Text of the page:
“There is a broader gambit by Republicans to make inroads with pro-Israel organisations like AIPAC that have historically been closer to Democrats, and to exploit this split between a Democratic president and some major pro-Israel funders to gain more support for Republicans.”
Others disagree. Daniel Kalik, a J Street analyst who oversees JStreetPAC, the largest pro-Israel PAC in the US, said Jewish Americans overwhelmingly disagree with Netanyahu, eschew war in the Middle East and want a negotiated settlement with Iran.
“There’s deep and meaningful support from Jewish Americans who care about Israel for candidates who are willing to take a more pro-diplomacy, pro-two-state solution, nuanced view of what is the best policy for the US, Israel and in the broader interests of the Middle East,” he told MEE.
According to Pew Research Center, some 70 percent of Jewish Americans were Democrats and 22 per cent were Republicans in 2013. That balance tilted among the smaller proportion of Orthodox Jews, of which 57 percent were Republican and 36 per cent were Democrats.
Dylan Williams, another J Street analyst, said that hostility among Republicans to the framework Iran deal being promoted by US President Barack Obama could not be wholly explained by more political cash from hawkish pro-Israel billionaires.
“It’s not just about conservative, pro-Israel money. It’s also about right-wingers undermining and caricaturing President Obama and conservative Republicans staking out the most right-wing position possible in a primary election season. That position is occupied by Netanyahu,” he told MEE.
“At the same time, they obviously also see some fundraising benefit in appealing to the very small handful of hawks in the Jewish-American community who make outsized donations to those who parrot extreme right-wing positions.”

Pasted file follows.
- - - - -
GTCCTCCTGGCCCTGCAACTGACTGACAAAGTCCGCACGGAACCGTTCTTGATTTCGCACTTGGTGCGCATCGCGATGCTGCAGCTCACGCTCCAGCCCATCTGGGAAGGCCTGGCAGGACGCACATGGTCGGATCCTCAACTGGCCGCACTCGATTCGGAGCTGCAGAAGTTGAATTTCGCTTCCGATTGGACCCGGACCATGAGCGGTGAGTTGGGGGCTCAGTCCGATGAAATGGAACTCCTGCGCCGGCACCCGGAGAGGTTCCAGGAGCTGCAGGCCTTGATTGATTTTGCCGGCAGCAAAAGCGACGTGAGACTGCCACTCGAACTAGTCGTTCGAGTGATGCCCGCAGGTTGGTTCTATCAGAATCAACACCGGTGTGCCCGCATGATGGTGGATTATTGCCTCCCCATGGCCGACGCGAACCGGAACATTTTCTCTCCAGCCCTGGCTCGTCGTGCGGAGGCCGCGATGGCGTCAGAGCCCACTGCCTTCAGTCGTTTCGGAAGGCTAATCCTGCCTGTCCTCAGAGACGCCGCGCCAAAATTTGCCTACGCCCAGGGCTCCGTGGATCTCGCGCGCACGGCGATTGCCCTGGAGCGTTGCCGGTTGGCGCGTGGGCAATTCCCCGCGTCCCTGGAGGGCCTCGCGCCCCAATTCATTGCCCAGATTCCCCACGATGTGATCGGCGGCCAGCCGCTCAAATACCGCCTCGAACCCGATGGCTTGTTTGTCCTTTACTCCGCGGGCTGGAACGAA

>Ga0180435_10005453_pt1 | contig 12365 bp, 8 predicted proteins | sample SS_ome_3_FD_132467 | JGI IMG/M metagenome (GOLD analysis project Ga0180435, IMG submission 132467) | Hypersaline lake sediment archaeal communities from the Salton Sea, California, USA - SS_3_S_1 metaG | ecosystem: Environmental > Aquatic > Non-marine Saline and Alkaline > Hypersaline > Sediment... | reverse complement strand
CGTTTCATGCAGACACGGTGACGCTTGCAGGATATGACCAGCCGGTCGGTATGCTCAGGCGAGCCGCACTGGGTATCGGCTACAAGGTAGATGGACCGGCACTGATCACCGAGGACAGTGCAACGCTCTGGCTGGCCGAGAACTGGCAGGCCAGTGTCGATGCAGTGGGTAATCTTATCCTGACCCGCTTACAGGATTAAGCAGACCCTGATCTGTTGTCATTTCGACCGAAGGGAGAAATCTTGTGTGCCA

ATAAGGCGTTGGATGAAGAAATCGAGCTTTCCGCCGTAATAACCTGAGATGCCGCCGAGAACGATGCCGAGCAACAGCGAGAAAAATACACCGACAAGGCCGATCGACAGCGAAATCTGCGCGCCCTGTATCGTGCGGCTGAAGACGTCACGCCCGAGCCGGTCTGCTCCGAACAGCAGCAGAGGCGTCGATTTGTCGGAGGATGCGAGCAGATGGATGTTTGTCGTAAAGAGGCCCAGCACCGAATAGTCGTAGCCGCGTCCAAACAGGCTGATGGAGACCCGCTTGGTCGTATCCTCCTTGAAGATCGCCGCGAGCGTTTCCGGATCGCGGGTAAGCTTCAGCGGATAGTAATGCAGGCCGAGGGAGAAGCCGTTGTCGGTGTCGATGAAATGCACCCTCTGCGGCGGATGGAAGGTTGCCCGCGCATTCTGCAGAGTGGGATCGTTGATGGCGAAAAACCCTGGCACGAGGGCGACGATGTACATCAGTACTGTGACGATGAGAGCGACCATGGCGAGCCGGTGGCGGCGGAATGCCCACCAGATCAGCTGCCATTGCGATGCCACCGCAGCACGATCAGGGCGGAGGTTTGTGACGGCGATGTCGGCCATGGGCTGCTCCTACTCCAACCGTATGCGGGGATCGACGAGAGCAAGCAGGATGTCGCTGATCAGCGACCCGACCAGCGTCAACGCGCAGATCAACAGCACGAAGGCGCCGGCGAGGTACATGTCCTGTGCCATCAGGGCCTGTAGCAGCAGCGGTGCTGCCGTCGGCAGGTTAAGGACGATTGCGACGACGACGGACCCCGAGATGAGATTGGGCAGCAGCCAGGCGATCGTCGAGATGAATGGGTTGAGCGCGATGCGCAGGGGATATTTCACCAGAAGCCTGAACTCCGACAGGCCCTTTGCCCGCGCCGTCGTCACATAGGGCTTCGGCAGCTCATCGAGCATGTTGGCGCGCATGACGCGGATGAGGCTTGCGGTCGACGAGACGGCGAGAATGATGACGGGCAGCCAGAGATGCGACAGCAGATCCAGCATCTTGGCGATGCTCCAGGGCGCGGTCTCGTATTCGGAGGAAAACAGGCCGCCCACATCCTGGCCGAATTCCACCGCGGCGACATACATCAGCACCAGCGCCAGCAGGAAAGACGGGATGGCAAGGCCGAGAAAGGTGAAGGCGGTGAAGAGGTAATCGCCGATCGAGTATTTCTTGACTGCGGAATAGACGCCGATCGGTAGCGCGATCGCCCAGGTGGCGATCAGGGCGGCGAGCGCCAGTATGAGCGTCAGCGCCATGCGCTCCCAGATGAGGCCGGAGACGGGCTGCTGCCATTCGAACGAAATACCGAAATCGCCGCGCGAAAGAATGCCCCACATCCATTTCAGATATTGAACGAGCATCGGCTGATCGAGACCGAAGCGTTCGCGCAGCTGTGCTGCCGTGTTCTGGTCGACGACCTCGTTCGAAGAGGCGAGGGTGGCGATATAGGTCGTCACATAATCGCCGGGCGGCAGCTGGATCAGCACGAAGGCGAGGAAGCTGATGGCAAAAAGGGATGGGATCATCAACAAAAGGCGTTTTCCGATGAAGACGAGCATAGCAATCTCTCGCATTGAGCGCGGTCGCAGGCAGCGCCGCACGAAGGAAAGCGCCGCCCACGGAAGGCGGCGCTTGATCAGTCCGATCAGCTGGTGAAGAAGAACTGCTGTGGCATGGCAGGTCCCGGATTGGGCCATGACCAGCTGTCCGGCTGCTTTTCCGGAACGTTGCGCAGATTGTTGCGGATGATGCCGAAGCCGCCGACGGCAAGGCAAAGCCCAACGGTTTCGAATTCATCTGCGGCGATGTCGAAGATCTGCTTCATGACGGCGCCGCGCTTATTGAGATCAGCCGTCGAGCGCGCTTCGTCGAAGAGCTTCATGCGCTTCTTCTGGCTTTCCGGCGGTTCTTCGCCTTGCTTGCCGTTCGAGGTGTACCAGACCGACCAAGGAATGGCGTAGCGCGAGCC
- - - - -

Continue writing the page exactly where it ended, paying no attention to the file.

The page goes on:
Ruebner, author of Shattered Hopes: Obama’s Failure to Broker Israeli-Palestinian Peace, also questioned whether Republican hostility to the Iran deal results from pro-Netanyahu funders or sincere fears over whether Iran will ditch its nuclear aspirations.
“It’s hard to find the dividing line between this as a partisan attack on Obama, the monetary component and a general right-wing, Republican tendency to favour the use of military force. It’s all interlocking and self-reinforcing,” he told MEE.
Senator Bob Corker, the Republican chairman of the Senate Foreign Relations Committee, has expressed concerns about the deal and announced plans to vote on 14 April on legislation requiring Obama to submit a final nuclear agreement to Congress for review and approval.
For George Perkovich, an Iran expert at the Carnegie Endowment for International Peace, a think tank, the framework Iran deal is so much better than the alternatives - war or returning to sanctions - that hard-line Republicans will ultimately modify their position, regardless of campaign funding.
“If the agreement as outlined … is seen widely as positive, which I think it will be, for the Republicans to act early and sabotage a promising diplomatic process would leave them solely responsible in the eyes of the entire world, and that’s not a good position politically for either the Republicans or the country,” he told MEE.
Likewise for Abdi, another supporter of negotiations with Iran, Netanyahu, hard-line Republicans and other naysayers will ultimately be drowned out by public opinion despite the increased spending of hawkish pro-Israel campaign funders.
“It’s going to be much harder for the agenda of the Sheldon Adelsons and the AIPACs to hold sway in Congress. There’s been a backlash to the Cotton letter and the Netanyahu invite that has made it near-impossible for a veto-proof majority to materialise and undermine the president,” he told MEE.
“So it becomes a lot more symbolic and rhetorical in actual practical opposition to any Iran deal; it has been self-defeating.”